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How 3D Printing Could Change Small Business Operation

Over the next few years 3D printers will play an increasingly larger role in commercial production for both large and small businesses. While many large production companies have already utilised the technology, improving and streamlined units are making it increasingly possible for SMEs to incorporate 3D printers into their business models.

iBusiness Blog - 3D_PRINTING

Image Credit: Creative Tools

Reduced Production Costs

The advent of the 3D printer as a viable option for small production companies and e-commerce businesses could be the biggest revolution of the commercial production process since Henry Ford’s famous assembly line. Simplifying the process could significantly reduce the production costs, allowing businesses to pass savings onto their customers or increase their profit margin.

The customisability of 3D printers could also allow businesses to increase their body of stock or allow customers a degree of control over the products they order. A furniture stockist may currently stock a chair in black or white, but with a 3D printer may be able to produce the model in any colour the customers choose.

Reduced Delivery Time & Costs

One of the big changes that may occur as a direct result of the increased use of 3D printers is the utilisation of remote production. Technology research company Gartner anticipates 3D printers will become more common in UK homes within 10 years. This will make it possible for small business to sell printing information to customers, allowing the customers to remotely print out the products in their own home, reducing courier costs and time.

Printer stockists like Printer Land have already started selling 3D printers, anticipating the growth in popularity of the industry with both the small business and domestic markets.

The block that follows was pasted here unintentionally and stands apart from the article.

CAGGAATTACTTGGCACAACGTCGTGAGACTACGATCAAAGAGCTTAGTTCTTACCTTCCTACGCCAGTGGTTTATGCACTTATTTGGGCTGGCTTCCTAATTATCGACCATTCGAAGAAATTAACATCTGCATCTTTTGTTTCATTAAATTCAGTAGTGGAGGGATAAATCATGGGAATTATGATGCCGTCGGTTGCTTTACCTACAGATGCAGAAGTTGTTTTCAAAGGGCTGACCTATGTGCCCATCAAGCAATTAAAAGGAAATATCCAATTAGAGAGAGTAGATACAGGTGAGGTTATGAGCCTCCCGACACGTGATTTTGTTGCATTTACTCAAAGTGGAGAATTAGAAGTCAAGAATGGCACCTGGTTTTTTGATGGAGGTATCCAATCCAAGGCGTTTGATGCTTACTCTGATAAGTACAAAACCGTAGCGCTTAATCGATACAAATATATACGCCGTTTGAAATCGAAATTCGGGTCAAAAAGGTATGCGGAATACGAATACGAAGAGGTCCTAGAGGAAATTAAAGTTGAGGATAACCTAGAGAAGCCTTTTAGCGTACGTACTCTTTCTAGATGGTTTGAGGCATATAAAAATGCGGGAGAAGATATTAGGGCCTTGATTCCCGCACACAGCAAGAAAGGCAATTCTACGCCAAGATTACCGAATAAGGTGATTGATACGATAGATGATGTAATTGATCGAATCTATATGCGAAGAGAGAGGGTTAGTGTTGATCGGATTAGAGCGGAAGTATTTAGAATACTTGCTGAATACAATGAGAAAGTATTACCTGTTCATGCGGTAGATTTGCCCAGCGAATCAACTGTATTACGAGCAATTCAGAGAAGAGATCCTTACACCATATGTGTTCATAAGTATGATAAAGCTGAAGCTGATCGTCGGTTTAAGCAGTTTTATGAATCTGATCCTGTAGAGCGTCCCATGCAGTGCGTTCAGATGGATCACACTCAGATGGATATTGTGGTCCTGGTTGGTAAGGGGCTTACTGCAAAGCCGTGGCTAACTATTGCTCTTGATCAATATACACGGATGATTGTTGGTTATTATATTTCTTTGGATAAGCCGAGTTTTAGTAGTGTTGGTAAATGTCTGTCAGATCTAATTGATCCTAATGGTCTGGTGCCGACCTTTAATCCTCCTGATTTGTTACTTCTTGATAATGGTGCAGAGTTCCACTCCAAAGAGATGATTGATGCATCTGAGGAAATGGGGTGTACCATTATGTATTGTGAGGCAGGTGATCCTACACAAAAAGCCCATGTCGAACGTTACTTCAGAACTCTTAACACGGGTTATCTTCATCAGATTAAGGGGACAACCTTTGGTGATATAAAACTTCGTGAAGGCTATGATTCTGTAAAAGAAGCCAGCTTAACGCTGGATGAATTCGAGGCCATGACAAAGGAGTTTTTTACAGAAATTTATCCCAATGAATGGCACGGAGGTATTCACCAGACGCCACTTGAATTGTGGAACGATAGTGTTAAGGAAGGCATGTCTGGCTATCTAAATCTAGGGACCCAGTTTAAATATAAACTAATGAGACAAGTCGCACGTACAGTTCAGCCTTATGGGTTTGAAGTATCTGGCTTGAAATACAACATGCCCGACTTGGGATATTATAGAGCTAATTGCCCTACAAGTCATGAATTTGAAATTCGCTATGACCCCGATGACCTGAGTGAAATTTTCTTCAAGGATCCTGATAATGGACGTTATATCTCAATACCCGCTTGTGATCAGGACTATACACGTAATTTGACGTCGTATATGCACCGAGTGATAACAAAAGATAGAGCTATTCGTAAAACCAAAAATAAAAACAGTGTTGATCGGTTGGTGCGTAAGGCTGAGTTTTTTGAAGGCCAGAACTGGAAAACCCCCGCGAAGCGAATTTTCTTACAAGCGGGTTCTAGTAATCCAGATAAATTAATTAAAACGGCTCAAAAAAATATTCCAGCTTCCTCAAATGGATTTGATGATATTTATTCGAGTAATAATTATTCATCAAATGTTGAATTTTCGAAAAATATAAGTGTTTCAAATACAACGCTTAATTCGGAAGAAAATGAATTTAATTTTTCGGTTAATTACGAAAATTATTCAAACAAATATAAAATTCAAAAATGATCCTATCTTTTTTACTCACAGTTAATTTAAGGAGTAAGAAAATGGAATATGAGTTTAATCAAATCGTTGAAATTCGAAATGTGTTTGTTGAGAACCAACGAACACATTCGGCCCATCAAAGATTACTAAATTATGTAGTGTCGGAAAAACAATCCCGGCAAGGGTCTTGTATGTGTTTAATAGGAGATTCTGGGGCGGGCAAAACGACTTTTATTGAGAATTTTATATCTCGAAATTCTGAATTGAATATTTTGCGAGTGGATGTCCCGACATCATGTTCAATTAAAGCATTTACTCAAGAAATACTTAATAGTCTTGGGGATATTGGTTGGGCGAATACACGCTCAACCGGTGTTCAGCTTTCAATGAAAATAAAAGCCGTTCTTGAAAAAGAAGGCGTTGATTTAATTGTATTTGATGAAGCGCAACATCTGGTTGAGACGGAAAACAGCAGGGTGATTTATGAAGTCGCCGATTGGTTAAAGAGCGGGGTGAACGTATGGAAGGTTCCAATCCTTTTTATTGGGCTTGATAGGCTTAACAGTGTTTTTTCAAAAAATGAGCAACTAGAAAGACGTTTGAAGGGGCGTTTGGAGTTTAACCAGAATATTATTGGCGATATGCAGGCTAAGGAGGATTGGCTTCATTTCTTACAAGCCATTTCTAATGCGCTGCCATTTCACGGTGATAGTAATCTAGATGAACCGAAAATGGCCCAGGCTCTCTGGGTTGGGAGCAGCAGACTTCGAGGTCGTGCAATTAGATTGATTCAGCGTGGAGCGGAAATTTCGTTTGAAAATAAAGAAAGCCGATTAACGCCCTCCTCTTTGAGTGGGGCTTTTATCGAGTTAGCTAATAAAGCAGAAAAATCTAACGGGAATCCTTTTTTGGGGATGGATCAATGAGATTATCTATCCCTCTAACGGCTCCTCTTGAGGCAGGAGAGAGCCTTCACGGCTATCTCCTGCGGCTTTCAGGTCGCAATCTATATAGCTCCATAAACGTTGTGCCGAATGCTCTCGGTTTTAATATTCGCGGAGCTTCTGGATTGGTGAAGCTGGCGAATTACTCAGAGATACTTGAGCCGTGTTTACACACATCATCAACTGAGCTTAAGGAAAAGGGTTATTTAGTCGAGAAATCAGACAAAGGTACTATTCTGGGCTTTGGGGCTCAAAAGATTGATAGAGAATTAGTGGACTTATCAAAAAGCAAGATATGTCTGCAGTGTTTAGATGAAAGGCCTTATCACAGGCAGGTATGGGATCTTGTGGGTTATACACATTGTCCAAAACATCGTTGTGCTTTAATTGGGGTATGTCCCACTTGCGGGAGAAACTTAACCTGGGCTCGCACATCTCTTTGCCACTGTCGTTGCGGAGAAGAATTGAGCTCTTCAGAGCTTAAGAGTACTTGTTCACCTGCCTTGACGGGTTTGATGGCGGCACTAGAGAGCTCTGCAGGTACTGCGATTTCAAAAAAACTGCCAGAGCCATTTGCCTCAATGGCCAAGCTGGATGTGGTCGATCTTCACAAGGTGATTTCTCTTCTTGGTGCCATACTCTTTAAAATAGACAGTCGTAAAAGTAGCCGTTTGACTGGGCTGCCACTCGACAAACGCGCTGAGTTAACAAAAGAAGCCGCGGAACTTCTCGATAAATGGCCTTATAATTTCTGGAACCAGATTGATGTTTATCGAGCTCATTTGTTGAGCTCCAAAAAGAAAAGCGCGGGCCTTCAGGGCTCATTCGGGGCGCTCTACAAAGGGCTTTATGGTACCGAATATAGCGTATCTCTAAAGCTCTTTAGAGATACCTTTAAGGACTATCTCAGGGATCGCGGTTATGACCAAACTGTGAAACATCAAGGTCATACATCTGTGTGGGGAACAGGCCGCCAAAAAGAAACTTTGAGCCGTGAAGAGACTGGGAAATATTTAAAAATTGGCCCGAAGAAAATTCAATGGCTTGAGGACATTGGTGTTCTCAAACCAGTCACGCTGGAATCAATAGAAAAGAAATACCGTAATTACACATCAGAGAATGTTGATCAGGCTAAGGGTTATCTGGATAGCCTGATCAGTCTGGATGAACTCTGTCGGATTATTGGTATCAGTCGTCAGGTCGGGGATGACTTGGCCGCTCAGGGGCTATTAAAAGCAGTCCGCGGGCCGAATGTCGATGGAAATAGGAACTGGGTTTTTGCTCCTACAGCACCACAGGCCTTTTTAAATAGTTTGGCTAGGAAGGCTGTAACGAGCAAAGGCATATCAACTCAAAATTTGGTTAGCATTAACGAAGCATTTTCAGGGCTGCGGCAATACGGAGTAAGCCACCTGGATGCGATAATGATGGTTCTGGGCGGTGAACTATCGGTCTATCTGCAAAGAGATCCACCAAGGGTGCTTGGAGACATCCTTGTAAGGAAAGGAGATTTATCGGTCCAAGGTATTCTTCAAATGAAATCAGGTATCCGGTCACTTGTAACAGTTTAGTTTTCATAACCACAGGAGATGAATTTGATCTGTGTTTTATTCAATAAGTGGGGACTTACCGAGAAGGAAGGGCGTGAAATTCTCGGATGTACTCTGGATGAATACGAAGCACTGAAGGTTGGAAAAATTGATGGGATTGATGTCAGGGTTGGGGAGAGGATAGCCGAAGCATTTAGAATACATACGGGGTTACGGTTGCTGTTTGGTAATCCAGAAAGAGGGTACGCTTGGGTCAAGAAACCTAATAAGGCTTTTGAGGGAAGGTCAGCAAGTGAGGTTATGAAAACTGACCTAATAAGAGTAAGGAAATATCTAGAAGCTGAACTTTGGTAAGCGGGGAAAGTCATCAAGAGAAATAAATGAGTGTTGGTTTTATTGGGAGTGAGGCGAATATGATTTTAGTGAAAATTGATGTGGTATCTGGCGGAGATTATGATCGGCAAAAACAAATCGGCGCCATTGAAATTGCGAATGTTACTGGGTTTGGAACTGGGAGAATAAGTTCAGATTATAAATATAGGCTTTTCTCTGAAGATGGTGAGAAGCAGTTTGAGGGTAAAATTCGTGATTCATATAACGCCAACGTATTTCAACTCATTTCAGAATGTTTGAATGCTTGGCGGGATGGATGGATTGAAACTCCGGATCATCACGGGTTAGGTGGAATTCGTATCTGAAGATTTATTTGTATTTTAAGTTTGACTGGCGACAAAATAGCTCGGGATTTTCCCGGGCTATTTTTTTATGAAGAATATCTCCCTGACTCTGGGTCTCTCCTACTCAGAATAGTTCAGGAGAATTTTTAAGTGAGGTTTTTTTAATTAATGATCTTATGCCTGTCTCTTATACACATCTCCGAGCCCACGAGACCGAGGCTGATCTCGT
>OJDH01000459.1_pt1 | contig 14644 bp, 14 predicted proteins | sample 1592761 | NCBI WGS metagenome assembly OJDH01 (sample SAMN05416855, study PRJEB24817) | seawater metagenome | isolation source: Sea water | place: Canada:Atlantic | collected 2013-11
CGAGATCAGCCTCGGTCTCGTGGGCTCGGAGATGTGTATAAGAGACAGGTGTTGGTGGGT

Reduced Storage

The functionality of 3D printers could afford businesses the luxury of downsizing their storage operations, greatly cutting costs in the process. Businesses which utilise the capacity to print remotely through customers’ units may never have to stock the physical product, only storing the printing software and design files.

Additionally, companies who are completing the production process in-house can also reduce their storage needs by only producing models when orders are received. Rather than stockpiling all of their product models, the company can have a more bespoke approach to stock retention.

Restructured Employee Dynamics

Whilst certain roles with businesses adopting 3D printing technologies may be rendered redundant, new roles will need to be filled. The 3D printer could become one of the most important facets of the business and will accordingly require due attention paid by skilled professionals. Dedicated 3D printing specialists may need to be added to the team to oversee the printing and production.

Current 3D printers do not utilise a ‘push and print’ functionality like 2D paper printers, making it necessary to respect the technology as you would any large piece of production machinery.

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